The practice of some MPs redecorating and then ‘flipping’ their second homes for their own profit has been one of the most noxious revelations of all those exposed in The Daily Telegraph’s scoop. Although taxpayers have no access to redecoration funds, the tax breaks incurred during this manoeuvre are not exclusive to MPs and, somewhat ironically, were introduced during the last recession. But with the spotlight on flipping, some tax experts are warning that this window will soon be closed.

In 1981, the then employment minister, Norman Tebbit, advised the millions of unemployed to ‘get on your bike’ and look for work elsewhere in the country. To encourage this, homeowners were allowed to maintain their property as their tax-exempt main residence, even if they’d moved away and let it out. The ‘time to sell’ rules stated that the last three years of any period of ownership of a residence should qualify for tax-free status.

Couples who each own a property but move into one of them after marrying also benefit from these rules: they then have three years in which to sell their second property tax-free. This is how it works: an MP (for example) owns a country house, designated as his principal private residence. He then buys a pied-à-terre in London. Less than three years later, he decides to sell the London flat. At this point, he elects to ‘flip’ the tax-free relief to the flat, say a week before sale.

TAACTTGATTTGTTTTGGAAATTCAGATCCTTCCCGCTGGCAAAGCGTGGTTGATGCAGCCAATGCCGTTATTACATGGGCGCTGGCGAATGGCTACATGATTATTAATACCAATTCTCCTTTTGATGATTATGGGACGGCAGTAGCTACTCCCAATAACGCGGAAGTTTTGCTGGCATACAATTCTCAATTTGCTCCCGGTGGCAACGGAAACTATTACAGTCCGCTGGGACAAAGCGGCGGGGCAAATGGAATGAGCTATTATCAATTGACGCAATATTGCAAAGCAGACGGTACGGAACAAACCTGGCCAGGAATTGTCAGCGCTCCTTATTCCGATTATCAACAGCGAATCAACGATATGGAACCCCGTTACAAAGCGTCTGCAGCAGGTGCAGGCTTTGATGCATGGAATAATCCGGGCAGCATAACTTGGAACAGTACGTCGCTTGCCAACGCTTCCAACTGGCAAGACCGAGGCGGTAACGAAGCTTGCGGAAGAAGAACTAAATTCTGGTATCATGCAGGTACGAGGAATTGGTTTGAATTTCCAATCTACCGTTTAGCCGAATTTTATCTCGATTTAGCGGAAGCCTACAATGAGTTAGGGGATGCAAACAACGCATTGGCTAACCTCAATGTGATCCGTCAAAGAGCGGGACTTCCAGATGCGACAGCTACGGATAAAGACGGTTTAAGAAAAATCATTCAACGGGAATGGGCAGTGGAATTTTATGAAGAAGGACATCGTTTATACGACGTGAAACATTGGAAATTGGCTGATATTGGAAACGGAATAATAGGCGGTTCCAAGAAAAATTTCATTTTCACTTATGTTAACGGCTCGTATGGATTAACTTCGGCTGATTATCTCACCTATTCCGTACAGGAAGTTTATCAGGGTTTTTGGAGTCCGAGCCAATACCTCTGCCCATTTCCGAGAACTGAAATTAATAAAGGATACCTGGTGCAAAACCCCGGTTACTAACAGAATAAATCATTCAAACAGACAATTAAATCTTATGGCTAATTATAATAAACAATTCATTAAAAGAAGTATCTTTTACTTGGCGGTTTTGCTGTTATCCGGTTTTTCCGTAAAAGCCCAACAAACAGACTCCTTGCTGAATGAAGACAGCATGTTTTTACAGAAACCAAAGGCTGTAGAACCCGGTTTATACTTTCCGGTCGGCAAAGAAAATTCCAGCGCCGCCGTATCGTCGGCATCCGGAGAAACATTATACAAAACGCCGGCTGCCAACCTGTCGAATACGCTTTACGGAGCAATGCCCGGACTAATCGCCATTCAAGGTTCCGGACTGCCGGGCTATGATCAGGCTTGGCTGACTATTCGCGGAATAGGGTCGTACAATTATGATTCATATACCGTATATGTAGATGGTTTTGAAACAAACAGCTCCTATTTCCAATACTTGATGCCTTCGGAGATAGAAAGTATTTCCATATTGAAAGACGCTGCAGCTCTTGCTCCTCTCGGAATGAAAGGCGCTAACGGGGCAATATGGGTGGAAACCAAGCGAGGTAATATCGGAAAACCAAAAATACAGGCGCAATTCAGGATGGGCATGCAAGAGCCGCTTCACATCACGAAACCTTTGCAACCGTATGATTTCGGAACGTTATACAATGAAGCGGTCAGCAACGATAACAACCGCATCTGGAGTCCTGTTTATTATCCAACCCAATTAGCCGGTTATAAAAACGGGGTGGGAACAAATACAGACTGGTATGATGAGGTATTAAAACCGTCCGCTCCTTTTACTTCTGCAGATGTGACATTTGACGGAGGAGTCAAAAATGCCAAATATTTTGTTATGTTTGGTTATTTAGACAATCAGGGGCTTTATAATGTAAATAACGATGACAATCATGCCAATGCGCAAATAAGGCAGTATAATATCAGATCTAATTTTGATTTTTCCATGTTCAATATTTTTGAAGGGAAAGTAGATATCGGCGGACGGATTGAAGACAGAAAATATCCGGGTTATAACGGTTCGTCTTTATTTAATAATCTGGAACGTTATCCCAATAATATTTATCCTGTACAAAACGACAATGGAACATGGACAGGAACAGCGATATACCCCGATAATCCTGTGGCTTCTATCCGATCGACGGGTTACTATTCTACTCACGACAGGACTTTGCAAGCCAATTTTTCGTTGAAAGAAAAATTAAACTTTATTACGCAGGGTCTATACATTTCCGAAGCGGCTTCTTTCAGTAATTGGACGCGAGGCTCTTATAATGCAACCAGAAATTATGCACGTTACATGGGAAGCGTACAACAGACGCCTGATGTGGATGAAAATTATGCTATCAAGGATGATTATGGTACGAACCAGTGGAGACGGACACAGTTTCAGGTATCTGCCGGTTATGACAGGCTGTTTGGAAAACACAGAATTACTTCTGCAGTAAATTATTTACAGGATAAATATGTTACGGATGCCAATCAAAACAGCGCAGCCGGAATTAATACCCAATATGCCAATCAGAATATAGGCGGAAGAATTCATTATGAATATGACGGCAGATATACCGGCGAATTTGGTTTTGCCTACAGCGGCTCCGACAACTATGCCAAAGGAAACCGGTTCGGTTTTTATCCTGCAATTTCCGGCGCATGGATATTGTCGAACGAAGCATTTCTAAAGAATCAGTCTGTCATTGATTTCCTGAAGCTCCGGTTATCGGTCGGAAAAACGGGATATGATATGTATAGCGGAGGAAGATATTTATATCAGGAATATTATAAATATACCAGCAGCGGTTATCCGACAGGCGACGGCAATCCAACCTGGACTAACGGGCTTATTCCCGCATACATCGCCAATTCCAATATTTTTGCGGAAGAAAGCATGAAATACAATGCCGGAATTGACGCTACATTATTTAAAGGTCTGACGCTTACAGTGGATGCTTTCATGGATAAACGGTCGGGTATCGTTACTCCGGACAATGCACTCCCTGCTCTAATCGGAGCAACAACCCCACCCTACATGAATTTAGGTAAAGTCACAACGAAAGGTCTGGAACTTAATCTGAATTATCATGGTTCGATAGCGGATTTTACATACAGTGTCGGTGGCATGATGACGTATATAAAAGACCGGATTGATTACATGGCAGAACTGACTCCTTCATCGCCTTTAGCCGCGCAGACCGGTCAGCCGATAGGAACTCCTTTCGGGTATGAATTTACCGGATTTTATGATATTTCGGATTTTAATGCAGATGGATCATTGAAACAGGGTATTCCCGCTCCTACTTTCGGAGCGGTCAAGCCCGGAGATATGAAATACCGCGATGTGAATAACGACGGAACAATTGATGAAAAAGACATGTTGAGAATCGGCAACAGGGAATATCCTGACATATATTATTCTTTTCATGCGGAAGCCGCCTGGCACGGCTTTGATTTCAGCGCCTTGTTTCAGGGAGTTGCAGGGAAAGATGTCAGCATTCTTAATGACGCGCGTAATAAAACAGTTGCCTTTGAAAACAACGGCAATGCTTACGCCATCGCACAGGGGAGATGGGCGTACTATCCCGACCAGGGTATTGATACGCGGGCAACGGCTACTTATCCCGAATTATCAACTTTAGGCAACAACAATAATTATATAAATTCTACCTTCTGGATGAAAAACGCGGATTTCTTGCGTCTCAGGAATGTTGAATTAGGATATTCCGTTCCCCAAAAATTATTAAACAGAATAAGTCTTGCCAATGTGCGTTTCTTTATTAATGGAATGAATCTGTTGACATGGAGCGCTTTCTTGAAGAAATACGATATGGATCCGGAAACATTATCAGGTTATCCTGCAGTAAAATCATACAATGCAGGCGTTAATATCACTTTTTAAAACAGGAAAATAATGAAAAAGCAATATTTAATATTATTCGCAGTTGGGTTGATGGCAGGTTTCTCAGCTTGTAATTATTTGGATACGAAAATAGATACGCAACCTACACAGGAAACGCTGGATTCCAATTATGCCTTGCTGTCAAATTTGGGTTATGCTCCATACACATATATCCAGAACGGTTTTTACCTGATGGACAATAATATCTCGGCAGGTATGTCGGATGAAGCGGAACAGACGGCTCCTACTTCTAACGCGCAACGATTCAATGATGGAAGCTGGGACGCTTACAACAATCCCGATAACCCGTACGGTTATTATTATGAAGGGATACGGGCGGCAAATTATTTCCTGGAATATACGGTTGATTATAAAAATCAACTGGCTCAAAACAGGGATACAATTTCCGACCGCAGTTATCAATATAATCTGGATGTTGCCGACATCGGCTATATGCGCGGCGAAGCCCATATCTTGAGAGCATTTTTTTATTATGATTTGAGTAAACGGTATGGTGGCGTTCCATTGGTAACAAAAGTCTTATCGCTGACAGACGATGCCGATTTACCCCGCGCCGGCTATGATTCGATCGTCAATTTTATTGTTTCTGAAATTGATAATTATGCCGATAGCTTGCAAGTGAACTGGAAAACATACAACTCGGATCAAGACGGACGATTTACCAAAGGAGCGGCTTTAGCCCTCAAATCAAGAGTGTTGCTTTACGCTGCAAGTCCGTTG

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A week after the sale, it’s flipped back to the country house. Although the flat has only been the main residence for one week, the ‘time to sell’ rules kick in and the whole period of ownership of the flat acquires tax-free status. The country home does lose relief for one week, but this is likely to be insignificant in a long period of ownership.

Sharon Bedford at accountants James Cowper believes that these tax advantages are going to change. ‘It’s long been a premise of the UK tax system that an individual is allowed to buy and sell his or her home free of Capital Gains Tax (CGT); gains are generated tax-free to allow movement up the property ladder and the accumulation of equity. For individuals with two homes, they can elect which home is their main residence in order to attract tax-free status.’ Mrs Bedford adds: ‘Of course, much of the current controversy arises because some MPs are arguably doubly advantaged. Not only have they benefitted from the tax-free gains, but the purchase or refurbishment of the London home has been funded by the taxpayer.

‘Nevertheless, now that flipping has made the headlines, it’s difficult to see how a Government that constantly calls for a fair and equal tax system can allow this to continue. ‘Amending the three-year “time to sell” rule would stop the tax breaks from the flipping of second homes, but would seriously disadvantage those who, in the current downturn, really do have to get on their bike and, in the current housing market, are unable to find a buyer for their home.’

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